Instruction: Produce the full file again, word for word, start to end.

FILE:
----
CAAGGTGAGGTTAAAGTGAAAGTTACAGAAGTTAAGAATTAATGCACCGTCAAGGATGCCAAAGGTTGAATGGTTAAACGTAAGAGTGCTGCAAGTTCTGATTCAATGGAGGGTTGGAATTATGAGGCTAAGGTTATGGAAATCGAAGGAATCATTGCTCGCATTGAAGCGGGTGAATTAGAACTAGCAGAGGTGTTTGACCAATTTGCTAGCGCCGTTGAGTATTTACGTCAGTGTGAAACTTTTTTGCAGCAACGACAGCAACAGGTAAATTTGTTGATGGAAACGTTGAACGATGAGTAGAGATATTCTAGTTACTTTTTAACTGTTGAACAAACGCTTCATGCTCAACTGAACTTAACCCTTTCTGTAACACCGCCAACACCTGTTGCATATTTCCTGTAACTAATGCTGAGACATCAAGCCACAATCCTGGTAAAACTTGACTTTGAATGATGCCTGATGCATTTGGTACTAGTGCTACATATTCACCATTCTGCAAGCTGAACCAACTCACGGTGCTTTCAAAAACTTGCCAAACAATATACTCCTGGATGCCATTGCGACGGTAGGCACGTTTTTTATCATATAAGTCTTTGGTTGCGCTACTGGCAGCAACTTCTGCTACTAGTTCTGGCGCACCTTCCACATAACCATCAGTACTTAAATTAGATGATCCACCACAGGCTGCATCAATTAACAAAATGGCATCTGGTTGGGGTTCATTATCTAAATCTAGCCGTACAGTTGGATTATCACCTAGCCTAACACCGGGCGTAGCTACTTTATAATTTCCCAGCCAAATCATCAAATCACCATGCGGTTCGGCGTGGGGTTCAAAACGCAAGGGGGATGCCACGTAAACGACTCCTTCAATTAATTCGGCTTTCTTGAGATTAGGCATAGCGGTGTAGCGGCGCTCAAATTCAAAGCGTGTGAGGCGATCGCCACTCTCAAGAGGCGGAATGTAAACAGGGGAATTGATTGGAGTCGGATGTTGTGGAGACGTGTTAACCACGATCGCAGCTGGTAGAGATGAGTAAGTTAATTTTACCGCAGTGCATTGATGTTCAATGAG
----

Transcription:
CAAGGTGAGGTTAAAGTGAAAGTTACAGAAGTTAAGAATTAATGCACCGTCAAGGATGCCAAAGGTTGAATGGTTAAACGTAAGAGTGCTGCAAGTTCTGATTCAATGGAGGGTTGGAATTATGAGGCTAAGGTTATGGAAATCGAAGGAATCATTGCTCGCATTGAAGCGGGTGAATTAGAACTAGCAGAGGTGTTTGACCAATTTGCTAGCGCCGTTGAGTATTTACGTCAGTGTGAAACTTTTTTGCAGCAACGACAGCAACAGGTAAATTTGTTGATGGAAACGTTGAACGATGAGTAGAGATATTCTAGTTACTTTTTAACTGTTGAACAAACGCTTCATGCTCAACTGAACTTAACCCTTTCTGTAACACCGCCAACACCTGTTGCATATTTCCTGTAACTAATGCTGAGACATCAAGCCACAATCCTGGTAAAACTTGACTTTGAATGATGCCTGATGCATTTGGTACTAGTGCTACATATTCACCATTCTGCAAGCTGAACCAACTCACGGTGCTTTCAAAAACTTGCCAAACAATATACTCCTGGATGCCATTGCGACGGTAGGCACGTTTTTTATCATATAAGTCTTTGGTTGCGCTACTGGCAGCAACTTCTGCTACTAGTTCTGGCGCACCTTCCACATAACCATCAGTACTTAAATTAGATGATCCACCACAGGCTGCATCAATTAACAAAATGGCATCTGGTTGGGGTTCATTATCTAAATCTAGCCGTACAGTTGGATTATCACCTAGCCTAACACCGGGCGTAGCTACTTTATAATTTCCCAGCCAAATCATCAAATCACCATGCGGTTCGGCGTGGGGTTCAAAACGCAAGGGGGATGCCACGTAAACGACTCCTTCAATTAATTCGGCTTTCTTGAGATTAGGCATAGCGGTGTAGCGGCGCTCAAATTCAAAGCGTGTGAGGCGATCGCCACTCTCAAGAGGCGGAATGTAAACAGGGGAATTGATTGGAGTCGGATGTTGTGGAGACGTGTTAACCACGATCGCAGCTGGTAGAGATGAGTAAGTTAATTTTACCGCAGTGCATTGATGTTCAATGAG